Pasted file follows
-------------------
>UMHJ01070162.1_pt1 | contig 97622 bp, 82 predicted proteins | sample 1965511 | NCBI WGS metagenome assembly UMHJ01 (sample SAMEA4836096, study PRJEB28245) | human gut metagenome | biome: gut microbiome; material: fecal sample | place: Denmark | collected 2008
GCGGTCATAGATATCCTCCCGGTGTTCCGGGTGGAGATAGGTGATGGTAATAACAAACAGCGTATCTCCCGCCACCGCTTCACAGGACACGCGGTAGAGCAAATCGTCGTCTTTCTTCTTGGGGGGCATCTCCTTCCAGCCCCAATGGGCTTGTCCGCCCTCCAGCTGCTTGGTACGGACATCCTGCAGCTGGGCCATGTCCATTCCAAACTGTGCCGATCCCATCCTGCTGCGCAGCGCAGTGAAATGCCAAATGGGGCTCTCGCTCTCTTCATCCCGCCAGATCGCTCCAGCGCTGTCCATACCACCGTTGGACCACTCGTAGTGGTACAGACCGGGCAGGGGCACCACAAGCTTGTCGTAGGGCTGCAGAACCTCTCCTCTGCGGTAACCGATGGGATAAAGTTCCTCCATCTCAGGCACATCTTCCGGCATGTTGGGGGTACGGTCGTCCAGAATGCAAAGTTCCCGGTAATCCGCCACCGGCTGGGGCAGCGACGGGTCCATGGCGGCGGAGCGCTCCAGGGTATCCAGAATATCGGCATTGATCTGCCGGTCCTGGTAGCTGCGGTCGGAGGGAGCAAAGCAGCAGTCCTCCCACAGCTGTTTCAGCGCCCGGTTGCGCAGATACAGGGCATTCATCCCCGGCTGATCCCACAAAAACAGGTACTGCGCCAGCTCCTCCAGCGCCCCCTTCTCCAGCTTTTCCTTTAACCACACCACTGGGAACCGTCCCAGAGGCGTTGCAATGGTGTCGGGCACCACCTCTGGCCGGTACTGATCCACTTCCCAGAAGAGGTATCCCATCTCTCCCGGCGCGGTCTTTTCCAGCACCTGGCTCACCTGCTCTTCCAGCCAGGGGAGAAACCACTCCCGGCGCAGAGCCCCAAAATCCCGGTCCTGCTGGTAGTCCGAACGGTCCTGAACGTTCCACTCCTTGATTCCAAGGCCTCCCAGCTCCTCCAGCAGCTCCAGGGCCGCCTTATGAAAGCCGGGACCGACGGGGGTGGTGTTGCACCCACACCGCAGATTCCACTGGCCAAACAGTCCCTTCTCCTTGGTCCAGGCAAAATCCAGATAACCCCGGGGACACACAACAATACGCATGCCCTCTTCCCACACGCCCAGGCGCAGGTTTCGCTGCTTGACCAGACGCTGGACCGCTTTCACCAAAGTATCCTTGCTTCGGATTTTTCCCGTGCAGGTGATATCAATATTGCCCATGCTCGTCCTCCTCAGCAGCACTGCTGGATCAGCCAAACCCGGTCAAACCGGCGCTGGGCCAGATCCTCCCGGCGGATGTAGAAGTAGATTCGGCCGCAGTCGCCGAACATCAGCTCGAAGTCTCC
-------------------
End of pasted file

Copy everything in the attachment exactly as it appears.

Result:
>UMHJ01070162.1_pt1 | contig 97622 bp, 82 predicted proteins | sample 1965511 | NCBI WGS metagenome assembly UMHJ01 (sample SAMEA4836096, study PRJEB28245) | human gut metagenome | biome: gut microbiome; material: fecal sample | place: Denmark | collected 2008
GCGGTCATAGATATCCTCCCGGTGTTCCGGGTGGAGATAGGTGATGGTAATAACAAACAGCGTATCTCCCGCCACCGCTTCACAGGACACGCGGTAGAGCAAATCGTCGTCTTTCTTCTTGGGGGGCATCTCCTTCCAGCCCCAATGGGCTTGTCCGCCCTCCAGCTGCTTGGTACGGACATCCTGCAGCTGGGCCATGTCCATTCCAAACTGTGCCGATCCCATCCTGCTGCGCAGCGCAGTGAAATGCCAAATGGGGCTCTCGCTCTCTTCATCCCGCCAGATCGCTCCAGCGCTGTCCATACCACCGTTGGACCACTCGTAGTGGTACAGACCGGGCAGGGGCACCACAAGCTTGTCGTAGGGCTGCAGAACCTCTCCTCTGCGGTAACCGATGGGATAAAGTTCCTCCATCTCAGGCACATCTTCCGGCATGTTGGGGGTACGGTCGTCCAGAATGCAAAGTTCCCGGTAATCCGCCACCGGCTGGGGCAGCGACGGGTCCATGGCGGCGGAGCGCTCCAGGGTATCCAGAATATCGGCATTGATCTGCCGGTCCTGGTAGCTGCGGTCGGAGGGAGCAAAGCAGCAGTCCTCCCACAGCTGTTTCAGCGCCCGGTTGCGCAGATACAGGGCATTCATCCCCGGCTGATCCCACAAAAACAGGTACTGCGCCAGCTCCTCCAGCGCCCCCTTCTCCAGCTTTTCCTTTAACCACACCACTGGGAACCGTCCCAGAGGCGTTGCAATGGTGTCGGGCACCACCTCTGGCCGGTACTGATCCACTTCCCAGAAGAGGTATCCCATCTCTCCCGGCGCGGTCTTTTCCAGCACCTGGCTCACCTGCTCTTCCAGCCAGGGGAGAAACCACTCCCGGCGCAGAGCCCCAAAATCCCGGTCCTGCTGGTAGTCCGAACGGTCCTGAACGTTCCACTCCTTGATTCCAAGGCCTCCCAGCTCCTCCAGCAGCTCCAGGGCCGCCTTATGAAAGCCGGGACCGACGGGGGTGGTGTTGCACCCACACCGCAGATTCCACTGGCCAAACAGTCCCTTCTCCTTGGTCCAGGCAAAATCCAGATAACCCCGGGGACACACAACAATACGCATGCCCTCTTCCCACACGCCCAGGCGCAGGTTTCGCTGCTTGACCAGACGCTGGACCGCTTTCACCAAAGTATCCTTGCTTCGGATTTTTCCCGTGCAGGTGATATCAATATTGCCCATGCTCGTCCTCCTCAGCAGCACTGCTGGATCAGCCAAACCCGGTCAAACCGGCGCTGGGCCAGATCCTCCCGGCGGATGTAGAAGTAGATTCGGCCGCAGTCGCCGAACATCAGCTCGAAGTCTCC